Forge Trust

Real Estate IRA

A popular investment alternative for IRA funds

Real estate is one of the most popular alternative investments chosen by self-directed IRA investors and it’s no wonder as there are many advantages.

  • Real estate is a familiar and tangible asset that can easily be evaluated as a potential IRA investment. In most cases an IRA investor can walk the property, drive through the neighborhood, obtain market data and talk to nearby property owners to determine the viability of a potential IRA real estate investment.
  • Real estate purchased through an IRA is considered a secure asset. Therefore, the investment is extended protection from personal bankruptcy filings. All transactions are conducted separately from an individual’s personal finances.
  • Capital gains and income made on property or land in an IRA are afforded tax-deferred advantages. If the investment is made through a Roth IRA, the capital gains and income are exempt from tax.
  • IRA-owned real estate assets can be handed down to future generations. These types of investments can sometimes appreciate in value. The investment, its value and tax advantages are able to spill over into the next generation under beneficiary designations.
  • Income-producing real estate investments can help turn IRA wealth into supplemental retirement income.
  • In addition to property itself, IRA funds can be used to purchase notes secured by real estate such as mortgage notes and trust deeds.

An IRA can purchase most any type of real estate

Yes, it is actually the IRA that is the buyer, not the investor. This is why your choice of IRA custodian is critical. All transactions related to the real estate investment in your IRA account must be processed through the IRA custodian on the account’s behalf.

Common real estate investment options include:

  • Homes, apartments and condominiums
  • Office buildings, retail stores, malls, and other commercial properties
  • Real Estate Investment Trusts (REITS)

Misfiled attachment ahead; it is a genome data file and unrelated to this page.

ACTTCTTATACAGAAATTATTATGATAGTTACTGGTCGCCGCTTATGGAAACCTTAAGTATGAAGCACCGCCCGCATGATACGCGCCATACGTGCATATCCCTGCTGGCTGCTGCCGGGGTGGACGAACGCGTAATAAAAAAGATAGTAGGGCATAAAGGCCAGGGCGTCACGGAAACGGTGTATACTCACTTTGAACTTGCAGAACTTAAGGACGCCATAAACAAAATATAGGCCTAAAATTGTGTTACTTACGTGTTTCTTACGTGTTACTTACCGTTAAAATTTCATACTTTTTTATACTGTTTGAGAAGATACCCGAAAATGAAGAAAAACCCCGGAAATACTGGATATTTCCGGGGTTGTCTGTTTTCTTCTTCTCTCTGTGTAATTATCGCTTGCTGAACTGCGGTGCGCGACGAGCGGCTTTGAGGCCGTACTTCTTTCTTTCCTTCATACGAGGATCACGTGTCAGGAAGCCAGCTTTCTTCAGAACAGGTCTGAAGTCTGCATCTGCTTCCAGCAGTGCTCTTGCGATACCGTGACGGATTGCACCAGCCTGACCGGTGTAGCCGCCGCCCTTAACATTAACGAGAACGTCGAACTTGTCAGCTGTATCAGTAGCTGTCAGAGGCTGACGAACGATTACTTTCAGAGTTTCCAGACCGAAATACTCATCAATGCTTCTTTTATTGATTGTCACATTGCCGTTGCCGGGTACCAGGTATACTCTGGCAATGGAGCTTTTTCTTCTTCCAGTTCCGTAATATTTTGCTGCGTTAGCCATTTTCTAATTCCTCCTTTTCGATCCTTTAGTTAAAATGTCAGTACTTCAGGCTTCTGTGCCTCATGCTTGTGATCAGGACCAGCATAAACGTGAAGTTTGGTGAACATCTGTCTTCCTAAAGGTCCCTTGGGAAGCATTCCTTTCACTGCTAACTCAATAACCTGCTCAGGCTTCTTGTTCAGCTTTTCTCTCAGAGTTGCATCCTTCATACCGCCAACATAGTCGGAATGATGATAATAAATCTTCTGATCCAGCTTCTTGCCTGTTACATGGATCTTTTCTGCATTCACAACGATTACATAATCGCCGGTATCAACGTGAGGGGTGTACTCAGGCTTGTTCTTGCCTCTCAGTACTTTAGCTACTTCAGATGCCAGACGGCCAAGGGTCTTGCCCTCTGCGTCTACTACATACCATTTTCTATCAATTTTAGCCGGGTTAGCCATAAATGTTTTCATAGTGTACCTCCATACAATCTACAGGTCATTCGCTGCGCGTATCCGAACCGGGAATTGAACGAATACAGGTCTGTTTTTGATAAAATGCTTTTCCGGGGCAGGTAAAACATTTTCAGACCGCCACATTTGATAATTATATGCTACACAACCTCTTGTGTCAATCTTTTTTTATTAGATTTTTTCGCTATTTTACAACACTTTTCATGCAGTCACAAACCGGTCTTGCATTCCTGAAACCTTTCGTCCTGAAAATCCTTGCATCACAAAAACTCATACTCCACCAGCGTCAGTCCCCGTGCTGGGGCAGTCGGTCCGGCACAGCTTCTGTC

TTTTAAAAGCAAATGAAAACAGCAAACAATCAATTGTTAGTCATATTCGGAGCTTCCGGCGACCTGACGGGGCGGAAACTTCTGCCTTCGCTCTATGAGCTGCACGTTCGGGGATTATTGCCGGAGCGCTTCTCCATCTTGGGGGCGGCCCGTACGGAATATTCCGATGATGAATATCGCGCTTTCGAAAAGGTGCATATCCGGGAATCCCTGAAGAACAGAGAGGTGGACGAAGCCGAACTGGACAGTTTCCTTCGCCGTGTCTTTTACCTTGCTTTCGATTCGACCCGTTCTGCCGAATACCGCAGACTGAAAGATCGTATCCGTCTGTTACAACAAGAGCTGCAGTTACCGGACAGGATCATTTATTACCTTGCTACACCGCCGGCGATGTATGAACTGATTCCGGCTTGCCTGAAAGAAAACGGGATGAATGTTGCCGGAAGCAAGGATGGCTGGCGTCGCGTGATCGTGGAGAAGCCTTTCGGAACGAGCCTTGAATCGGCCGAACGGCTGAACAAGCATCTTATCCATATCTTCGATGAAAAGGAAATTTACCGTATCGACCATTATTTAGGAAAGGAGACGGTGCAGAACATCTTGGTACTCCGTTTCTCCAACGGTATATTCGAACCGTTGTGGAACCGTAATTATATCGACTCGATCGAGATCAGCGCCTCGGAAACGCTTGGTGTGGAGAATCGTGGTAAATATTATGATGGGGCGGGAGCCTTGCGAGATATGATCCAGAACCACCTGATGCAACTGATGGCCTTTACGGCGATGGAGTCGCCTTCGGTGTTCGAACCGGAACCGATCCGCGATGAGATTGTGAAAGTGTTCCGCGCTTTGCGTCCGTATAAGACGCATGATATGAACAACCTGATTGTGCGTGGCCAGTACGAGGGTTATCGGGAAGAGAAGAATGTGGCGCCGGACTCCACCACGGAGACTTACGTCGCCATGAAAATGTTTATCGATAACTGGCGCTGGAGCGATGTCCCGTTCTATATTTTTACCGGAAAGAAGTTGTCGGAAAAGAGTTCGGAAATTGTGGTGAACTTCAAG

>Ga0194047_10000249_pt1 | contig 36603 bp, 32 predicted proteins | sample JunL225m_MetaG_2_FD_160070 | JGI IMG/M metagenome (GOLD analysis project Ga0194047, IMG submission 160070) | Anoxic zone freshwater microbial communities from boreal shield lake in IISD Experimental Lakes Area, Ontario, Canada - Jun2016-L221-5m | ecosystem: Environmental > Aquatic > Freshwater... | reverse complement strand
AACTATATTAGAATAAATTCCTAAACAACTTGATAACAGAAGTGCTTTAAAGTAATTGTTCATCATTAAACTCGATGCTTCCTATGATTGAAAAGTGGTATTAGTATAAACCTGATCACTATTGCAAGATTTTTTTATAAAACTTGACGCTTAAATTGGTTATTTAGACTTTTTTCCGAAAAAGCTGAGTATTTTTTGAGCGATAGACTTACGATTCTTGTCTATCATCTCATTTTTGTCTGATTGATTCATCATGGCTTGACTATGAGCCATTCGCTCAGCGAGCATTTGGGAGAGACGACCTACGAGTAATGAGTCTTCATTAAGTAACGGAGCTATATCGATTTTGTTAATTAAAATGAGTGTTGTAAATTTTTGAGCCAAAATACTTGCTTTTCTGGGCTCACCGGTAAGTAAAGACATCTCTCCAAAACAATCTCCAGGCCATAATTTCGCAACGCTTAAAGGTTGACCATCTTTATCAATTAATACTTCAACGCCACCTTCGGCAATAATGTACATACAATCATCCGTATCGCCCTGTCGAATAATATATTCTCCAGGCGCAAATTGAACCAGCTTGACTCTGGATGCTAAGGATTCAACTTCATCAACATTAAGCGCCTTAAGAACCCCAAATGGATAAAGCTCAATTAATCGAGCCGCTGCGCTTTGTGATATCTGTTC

• Trust deed notes, mortgages and tax liens
  • Farmland
  • Timber, water, or mineral rights
  • New construction and development
  • Vacant land
  • Resorts and hotels
  • Investing in out-of-state or out-of-country property requires a little more due diligence on the part of the investor and greater reliance on qualified and licensed real estate professionals.

Know and understand the rules and important considerations before you invest

The general rule of any alternative investment made by an IRA is that the IRA account owner cannot personally benefit from the investment in any way. Specifically for real estate this means that:

  • The IRA account owner cannot use IRA funds to pay off a personal mortgage or use the IRA as collateral for a personal loan.
  • The IRA owner cannot use or rent the property
  • A disqualified person cannot use or rent the property. In addition to the IRA account owner, a disqualified person includes the account owner’s parents, spouse, children and their spouses in addition to any fiduciary or service provider to the account.

Investors are totally responsible for identifying, evaluating, negotiating and directing an IRA investment in real estate. A local licensed real estate professional can assist the IRA account owner in evaluating all aspects of a potential investment property.

It is important to “do the math first” to determine the total cost of ownership in year one and for recurring expenses in subsequent years of ownership. All expenses related to the IRA investment must be paid either from IRA funds or from income generated from the IRA-owned real estate investment. The IRA account owner cannot personally pay for any investment-related expense.

All income generated from the IRA investment must be paid directly to the custodian and deposited to the IRA account. For income producing property it may make sense to hire a property manager who can handle any tenant-related issues including receiving rent payments, replacing appliances or making repairs. The property manager must send net income to the IRA custodian.